Hungary, with its great sporting culture, has a proud history of medal winning "Handicapped" Olympians. Amputee Oliver Halassy won two Gold Medals in Waterpolo in 1932 and 1936 and a Silver in 1928. Fencer Rejto Ildiko, a triumphant "handicapped" Icon, and winner of 7 Olympic Medals (two Gold), was still a Champion in 1999! Rejto participated in FIVE Olympics - 1960, 1964, 1968, 1972, and 1976 - and won 7 medals!
One of the Greatest Olympic
Szekely's final Olympic Games occured in 1956, when she and her husband, Dezso Gyarmati (Hungary's water polo captain and "Greatest Waterpoloist of All Time") left for the Melbourne Olympics during the first days of the Hungarian revolt against Communism. Eva later explained that the world turned upside down when: "...we arrived in Melbourne, we learned that the Russians had come into power...we had no word of our two-year old daughter, or my parents. I didn't get any real sleep for a week before I was due to race and lost over 12 pounds. My husband also was extremely worried, of course..." At the Games, Eva won the silver in the 200-meter breaststroke (2:54.8). She said of her silver medal: "...even though it was one of the few times that I have been beaten in competition, considering everything, I am very proud of the silver medal..."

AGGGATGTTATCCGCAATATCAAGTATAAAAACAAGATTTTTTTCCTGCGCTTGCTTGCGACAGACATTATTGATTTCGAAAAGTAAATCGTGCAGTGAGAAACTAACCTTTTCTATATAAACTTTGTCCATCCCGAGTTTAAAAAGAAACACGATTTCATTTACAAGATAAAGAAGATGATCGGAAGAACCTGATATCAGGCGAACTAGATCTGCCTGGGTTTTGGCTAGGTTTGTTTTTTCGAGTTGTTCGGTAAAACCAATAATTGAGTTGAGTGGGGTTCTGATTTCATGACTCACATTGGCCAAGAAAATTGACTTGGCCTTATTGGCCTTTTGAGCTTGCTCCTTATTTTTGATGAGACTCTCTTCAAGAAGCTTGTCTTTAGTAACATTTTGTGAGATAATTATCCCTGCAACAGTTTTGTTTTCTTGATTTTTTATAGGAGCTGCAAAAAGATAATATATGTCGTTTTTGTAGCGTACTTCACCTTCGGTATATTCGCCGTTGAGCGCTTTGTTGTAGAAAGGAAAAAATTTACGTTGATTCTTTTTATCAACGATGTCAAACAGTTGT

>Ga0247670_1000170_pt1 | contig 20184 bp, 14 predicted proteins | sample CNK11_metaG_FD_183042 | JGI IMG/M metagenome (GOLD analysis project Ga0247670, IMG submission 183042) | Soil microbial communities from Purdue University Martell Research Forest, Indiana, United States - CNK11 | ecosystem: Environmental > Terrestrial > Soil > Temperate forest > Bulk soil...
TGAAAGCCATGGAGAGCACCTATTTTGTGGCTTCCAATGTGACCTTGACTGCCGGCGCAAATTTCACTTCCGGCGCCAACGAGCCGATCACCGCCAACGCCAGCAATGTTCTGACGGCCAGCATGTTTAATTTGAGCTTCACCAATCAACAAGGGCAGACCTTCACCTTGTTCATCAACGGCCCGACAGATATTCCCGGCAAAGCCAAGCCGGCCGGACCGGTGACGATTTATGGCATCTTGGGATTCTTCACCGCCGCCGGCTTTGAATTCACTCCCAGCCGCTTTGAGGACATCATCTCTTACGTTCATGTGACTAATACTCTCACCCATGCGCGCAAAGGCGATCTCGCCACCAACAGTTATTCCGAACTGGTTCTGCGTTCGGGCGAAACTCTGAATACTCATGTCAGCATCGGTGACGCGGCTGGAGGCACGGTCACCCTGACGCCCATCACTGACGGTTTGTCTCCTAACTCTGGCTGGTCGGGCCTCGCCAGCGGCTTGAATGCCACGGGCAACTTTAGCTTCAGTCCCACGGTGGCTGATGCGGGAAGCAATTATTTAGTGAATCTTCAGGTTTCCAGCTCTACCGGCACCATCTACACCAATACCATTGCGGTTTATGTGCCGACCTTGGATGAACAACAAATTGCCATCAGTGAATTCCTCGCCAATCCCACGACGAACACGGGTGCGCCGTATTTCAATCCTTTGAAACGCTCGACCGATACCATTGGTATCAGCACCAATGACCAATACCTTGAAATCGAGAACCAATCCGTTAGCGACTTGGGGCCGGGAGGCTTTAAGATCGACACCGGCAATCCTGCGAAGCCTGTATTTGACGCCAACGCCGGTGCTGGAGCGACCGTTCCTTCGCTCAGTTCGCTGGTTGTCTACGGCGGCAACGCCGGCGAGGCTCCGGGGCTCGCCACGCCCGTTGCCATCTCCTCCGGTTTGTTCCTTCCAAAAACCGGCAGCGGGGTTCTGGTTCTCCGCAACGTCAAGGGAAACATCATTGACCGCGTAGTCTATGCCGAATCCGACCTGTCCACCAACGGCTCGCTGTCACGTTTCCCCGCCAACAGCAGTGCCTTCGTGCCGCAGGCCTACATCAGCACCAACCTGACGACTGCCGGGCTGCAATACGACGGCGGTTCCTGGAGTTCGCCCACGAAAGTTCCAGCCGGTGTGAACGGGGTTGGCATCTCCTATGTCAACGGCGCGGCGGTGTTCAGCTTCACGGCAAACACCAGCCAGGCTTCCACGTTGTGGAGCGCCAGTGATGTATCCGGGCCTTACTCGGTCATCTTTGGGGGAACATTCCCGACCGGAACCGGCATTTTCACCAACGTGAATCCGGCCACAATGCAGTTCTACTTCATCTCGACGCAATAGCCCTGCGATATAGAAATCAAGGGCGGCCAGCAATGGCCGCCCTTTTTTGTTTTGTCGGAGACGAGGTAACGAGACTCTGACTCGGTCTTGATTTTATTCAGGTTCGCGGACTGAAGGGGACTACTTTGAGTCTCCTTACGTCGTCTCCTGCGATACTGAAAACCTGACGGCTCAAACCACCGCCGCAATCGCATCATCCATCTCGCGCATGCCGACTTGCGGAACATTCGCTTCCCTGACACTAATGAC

Between 1940-1958, Szekely set 10 World records and 5 Olympic swimming records. Her World Records included the 100-meter breaststroke (1:16.9) in 1951, the 400-meter individual medley (5:50.4) in 1953, and the 400-meter freestyle relay (4:27.2) in 1952. Eva also won 10 World University Championships, 68 Hungarian National Titles, and held 107 Hungarian National records! In 1952, the definition of breaststroke was such that the arms had to move in parallel. Szekely was the first to use the butterfly stroke when she won the gold at Helsinki. By 1956, the definition had changed and the butterfly was a medal discipline of its own.
In 1957, Dezso was beaten and left for dead when the communist puppet regime heard about the family's intention of defecting. He survived and took Eva and daughter Andrea with forged passports and fled Hungary to the United States. They returned to Hungary the following year because they were concerned about Eva's parents (who remained in Hungary). Dezso continued to compete for the national water polo team. Andrea Gyarmati, was a 1972 Olympic silver medalist in the 100m backstroke bronze medalist in the 100-meter butterfly. She later married Mihaly Hesz, the 1968 Olympic canoeing champion.